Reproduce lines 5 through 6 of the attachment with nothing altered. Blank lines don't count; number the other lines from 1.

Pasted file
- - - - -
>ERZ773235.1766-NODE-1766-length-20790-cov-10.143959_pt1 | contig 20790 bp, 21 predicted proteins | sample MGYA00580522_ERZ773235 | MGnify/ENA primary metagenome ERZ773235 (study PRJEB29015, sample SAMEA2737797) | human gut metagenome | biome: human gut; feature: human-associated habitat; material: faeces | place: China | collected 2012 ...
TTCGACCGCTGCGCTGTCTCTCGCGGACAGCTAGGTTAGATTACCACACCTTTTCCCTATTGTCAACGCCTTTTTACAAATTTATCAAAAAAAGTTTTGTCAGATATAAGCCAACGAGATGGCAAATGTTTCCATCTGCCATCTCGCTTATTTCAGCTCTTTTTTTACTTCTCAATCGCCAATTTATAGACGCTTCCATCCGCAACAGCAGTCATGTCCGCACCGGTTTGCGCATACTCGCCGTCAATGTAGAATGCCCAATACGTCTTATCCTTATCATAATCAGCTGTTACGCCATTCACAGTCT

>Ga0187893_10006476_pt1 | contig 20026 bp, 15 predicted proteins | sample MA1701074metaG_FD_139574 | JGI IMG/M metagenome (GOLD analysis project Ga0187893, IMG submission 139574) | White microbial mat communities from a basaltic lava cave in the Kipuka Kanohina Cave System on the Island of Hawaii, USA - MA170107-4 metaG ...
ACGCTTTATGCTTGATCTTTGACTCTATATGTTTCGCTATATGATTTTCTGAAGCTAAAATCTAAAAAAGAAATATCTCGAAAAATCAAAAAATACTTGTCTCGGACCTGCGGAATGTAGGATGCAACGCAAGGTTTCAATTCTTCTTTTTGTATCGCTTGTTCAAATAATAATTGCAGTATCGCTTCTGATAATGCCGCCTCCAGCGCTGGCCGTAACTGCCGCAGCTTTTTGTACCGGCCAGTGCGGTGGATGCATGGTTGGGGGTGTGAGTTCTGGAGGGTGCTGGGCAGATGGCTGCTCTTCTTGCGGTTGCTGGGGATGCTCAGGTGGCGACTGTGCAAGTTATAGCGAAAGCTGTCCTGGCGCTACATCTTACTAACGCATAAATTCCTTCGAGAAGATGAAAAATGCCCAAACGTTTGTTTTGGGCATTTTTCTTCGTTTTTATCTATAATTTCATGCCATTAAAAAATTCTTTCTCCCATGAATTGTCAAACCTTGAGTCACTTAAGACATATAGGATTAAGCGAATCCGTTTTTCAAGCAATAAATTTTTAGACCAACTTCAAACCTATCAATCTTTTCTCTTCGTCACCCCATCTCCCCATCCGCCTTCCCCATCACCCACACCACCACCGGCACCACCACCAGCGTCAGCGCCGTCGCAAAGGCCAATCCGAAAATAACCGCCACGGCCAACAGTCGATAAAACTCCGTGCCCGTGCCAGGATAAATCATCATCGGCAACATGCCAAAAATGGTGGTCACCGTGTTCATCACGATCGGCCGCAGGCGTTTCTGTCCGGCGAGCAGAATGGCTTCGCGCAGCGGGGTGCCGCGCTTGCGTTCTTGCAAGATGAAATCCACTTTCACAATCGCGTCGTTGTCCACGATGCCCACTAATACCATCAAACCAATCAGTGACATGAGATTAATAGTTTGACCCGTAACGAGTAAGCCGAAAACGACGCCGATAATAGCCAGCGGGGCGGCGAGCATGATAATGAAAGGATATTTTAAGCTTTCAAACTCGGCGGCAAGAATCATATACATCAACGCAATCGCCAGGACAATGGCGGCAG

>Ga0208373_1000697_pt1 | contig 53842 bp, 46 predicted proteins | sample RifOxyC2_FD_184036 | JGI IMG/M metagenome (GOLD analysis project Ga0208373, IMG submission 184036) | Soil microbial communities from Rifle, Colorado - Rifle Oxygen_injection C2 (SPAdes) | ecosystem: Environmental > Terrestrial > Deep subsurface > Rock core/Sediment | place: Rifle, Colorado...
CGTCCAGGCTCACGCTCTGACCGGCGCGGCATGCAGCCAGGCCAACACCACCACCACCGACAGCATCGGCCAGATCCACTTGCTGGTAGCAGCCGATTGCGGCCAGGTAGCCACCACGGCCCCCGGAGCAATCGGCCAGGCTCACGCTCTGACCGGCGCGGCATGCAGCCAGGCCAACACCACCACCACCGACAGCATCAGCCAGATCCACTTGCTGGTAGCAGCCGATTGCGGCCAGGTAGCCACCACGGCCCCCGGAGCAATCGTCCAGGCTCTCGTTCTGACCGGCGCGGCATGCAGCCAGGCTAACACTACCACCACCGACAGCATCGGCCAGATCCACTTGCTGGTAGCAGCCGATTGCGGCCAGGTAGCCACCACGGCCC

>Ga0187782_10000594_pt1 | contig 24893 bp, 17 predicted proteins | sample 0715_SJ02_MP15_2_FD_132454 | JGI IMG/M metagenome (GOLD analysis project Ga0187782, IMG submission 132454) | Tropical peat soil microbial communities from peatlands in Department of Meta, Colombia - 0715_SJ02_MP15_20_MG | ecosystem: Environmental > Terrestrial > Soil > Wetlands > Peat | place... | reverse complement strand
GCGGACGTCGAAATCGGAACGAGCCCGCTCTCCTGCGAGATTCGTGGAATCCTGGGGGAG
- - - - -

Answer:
>Ga0208373_1000697_pt1 | contig 53842 bp, 46 predicted proteins | sample RifOxyC2_FD_184036 | JGI IMG/M metagenome (GOLD analysis project Ga0208373, IMG submission 184036) | Soil microbial communities from Rifle, Colorado - Rifle Oxygen_injection C2 (SPAdes) | ecosystem: Environmental > Terrestrial > Deep subsurface > Rock core/Sediment | place: Rifle, Colorado...
CGTCCAGGCTCACGCTCTGACCGGCGCGGCATGCAGCCAGGCCAACACCACCACCACCGACAGCATCGGCCAGATCCACTTGCTGGTAGCAGCCGATTGCGGCCAGGTAGCCACCACGGCCCCCGGAGCAATCGGCCAGGCTCACGCTCTGACCGGCGCGGCATGCAGCCAGGCCAACACCACCACCACCGACAGCATCAGCCAGATCCACTTGCTGGTAGCAGCCGATTGCGGCCAGGTAGCCACCACGGCCCCCGGAGCAATCGTCCAGGCTCTCGTTCTGACCGGCGCGGCATGCAGCCAGGCTAACACTACCACCACCGACAGCATCGGCCAGATCCACTTGCTGGTAGCAGCCGATTGCGGCCAGGTAGCCACCACGGCCC